Want to Land a Spot in That Startup Accelerator? Smart Tips from Health Startup Founders
First published on MedCityNews.com. Sure, there are tons of startup accelerators and incubators. But that doesn’t mean they’re easy to get into. Some have acceptance rates on par with Ivy League schools!
You know that having a solid team and some kind of business plan is important, but what’s going to really make your startup stand out? Here are a few resources from around the web to help you put together a stellar application.
Sam Teller, managing director of Launchpad LA, says to be concise and use bullet points in an application. “Remember that our brains are melting from reading so, so many applications, so please do us a favor and help us distill the most important points from your application.”
When The Tap Lab, a game startup that went through TechStars Boston and the 2011 MassChallenge, applied to TechStars, it did what CEO Dave Bisceglia described as “building a fire on the horizon.” In other words, it made plans that would get the attention of the admission committee, which looks for traction and super-motivated entrepreneurs. Bisceglia told ReadWrite that his company scheduled a product launch at South by Southwest the same week TechStars was scheduled to start, so if the team was admitted they wouldn’t be able to make the first week of the program. “It demonstrated that we were a moving train and that we’d be able to really ramp things up once we started in the program.”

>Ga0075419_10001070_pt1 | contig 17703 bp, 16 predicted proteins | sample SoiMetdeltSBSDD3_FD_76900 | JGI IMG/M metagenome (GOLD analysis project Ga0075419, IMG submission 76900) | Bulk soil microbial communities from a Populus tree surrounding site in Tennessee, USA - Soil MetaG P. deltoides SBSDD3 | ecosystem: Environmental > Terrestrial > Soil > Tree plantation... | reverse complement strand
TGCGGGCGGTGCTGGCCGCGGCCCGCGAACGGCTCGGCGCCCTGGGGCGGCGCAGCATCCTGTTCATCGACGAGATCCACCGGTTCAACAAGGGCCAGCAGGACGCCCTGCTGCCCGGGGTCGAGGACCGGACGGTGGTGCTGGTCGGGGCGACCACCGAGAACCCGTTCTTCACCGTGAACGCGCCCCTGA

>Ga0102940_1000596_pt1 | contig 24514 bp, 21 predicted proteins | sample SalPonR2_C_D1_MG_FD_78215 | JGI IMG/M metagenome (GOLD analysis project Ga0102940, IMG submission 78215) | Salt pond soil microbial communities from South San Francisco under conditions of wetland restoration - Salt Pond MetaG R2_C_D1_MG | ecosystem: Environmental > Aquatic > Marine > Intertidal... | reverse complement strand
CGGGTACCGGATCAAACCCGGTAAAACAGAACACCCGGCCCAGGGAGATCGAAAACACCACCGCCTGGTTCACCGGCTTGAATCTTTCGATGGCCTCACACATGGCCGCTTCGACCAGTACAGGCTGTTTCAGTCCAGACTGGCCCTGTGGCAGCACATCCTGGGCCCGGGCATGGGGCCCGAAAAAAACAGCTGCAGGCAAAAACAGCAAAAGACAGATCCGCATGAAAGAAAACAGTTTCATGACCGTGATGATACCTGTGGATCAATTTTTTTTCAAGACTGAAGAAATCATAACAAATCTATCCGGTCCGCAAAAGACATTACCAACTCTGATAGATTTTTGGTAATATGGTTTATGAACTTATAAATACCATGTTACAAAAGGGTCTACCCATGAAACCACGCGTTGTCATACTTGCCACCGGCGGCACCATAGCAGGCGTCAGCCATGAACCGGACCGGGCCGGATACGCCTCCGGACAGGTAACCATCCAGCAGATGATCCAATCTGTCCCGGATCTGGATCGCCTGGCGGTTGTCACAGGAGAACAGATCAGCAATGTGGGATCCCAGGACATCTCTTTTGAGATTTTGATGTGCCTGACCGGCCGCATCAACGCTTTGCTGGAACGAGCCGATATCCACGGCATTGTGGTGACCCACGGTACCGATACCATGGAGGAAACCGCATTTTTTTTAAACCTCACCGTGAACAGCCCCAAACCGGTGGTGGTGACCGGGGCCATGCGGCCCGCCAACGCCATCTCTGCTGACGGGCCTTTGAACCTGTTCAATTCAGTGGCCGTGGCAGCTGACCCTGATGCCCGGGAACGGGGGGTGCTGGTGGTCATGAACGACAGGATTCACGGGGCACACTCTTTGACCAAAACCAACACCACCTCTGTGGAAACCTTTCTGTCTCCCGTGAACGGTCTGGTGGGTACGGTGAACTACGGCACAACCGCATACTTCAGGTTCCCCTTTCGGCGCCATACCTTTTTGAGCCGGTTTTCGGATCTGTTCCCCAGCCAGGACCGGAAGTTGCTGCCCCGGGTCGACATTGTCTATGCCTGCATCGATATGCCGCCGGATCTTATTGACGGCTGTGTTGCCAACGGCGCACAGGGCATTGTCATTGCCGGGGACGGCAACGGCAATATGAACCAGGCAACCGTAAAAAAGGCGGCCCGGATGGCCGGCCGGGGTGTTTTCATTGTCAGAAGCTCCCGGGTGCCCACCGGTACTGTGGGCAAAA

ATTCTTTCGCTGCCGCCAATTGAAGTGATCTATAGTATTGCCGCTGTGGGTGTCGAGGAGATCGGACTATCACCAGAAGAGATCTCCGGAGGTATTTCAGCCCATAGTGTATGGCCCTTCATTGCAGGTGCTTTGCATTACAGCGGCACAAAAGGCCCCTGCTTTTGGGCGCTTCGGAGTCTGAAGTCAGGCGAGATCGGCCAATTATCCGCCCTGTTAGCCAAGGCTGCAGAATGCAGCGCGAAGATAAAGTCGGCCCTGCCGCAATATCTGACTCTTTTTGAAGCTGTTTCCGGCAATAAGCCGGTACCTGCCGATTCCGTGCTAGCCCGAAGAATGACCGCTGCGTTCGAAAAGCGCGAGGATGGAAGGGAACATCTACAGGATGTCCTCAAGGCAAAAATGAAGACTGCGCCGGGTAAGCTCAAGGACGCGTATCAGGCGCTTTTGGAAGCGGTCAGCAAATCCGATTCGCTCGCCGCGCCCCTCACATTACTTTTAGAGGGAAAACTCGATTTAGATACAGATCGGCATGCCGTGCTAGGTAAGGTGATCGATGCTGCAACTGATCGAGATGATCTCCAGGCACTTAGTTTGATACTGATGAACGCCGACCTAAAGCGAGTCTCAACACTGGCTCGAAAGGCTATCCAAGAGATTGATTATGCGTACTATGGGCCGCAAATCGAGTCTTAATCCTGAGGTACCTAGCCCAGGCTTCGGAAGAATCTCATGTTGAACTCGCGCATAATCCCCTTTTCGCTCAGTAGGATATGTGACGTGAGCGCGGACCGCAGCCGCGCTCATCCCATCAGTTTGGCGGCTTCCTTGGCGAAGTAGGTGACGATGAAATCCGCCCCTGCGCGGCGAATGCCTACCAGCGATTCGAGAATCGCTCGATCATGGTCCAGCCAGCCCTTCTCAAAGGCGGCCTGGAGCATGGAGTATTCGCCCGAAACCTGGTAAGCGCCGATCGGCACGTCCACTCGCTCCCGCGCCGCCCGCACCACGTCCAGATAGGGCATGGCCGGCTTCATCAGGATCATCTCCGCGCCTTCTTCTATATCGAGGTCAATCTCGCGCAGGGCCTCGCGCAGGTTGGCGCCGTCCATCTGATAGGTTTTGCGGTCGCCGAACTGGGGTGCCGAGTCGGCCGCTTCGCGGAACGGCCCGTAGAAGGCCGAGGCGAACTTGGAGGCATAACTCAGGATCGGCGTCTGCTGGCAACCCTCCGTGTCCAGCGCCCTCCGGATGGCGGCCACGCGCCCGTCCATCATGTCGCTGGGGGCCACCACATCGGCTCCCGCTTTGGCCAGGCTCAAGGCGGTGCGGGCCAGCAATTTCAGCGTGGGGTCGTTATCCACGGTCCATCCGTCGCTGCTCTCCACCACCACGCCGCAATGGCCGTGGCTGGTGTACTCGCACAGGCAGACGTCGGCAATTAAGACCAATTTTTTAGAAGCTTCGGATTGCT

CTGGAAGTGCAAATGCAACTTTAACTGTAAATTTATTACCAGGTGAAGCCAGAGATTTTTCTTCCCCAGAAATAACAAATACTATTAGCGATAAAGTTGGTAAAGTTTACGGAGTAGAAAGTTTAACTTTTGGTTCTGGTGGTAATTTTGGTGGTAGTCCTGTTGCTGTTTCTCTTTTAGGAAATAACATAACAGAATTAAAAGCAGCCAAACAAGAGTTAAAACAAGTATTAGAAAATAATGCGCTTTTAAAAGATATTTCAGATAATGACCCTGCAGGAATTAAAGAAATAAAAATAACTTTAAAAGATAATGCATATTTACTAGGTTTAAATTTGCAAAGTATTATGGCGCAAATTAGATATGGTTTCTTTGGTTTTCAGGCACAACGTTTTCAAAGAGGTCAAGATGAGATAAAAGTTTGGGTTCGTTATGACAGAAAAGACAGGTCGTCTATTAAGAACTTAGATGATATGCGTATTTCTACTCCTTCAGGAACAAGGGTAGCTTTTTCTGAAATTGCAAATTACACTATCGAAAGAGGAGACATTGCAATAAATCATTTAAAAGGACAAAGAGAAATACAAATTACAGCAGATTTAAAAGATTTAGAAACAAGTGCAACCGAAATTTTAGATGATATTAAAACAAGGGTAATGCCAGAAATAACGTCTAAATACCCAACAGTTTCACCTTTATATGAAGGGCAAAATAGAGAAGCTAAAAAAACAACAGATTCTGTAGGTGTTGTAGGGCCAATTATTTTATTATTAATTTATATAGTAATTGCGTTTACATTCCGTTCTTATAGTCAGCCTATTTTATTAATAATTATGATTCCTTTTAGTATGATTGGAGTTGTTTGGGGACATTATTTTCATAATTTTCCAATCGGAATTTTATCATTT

There’s got to be a reason you’re applying to the incubator or accelerator now, and Ian Jeffrey of Founderfuel Accelerator Program in Montreal encourages startups to make that clear in an application. You should just be coming in for the money or because you already think you have all the answers, so show that you’re open-minded.
Remember that personality matters. In Inc. magazine’s recap of a discussion with five accelerator founders at the 2013 Launch Festival, Rock Health’s Halle Tecco explains that the accelerator invests in more than a companies — it invests in entrepreneurs. “We filter for personality,” she said. “We work with these people in the pit for months. We are creating a sustainable community, looking for people who are going to give back.”
On that note, having someone within the accelerator’s network who can provide a recommendation or reference could give entrepreneurs a leg up, says Dinesh Moorjani from (now defunct) mobile app incubator Hatch Labs.
(health startup / shutterstock)
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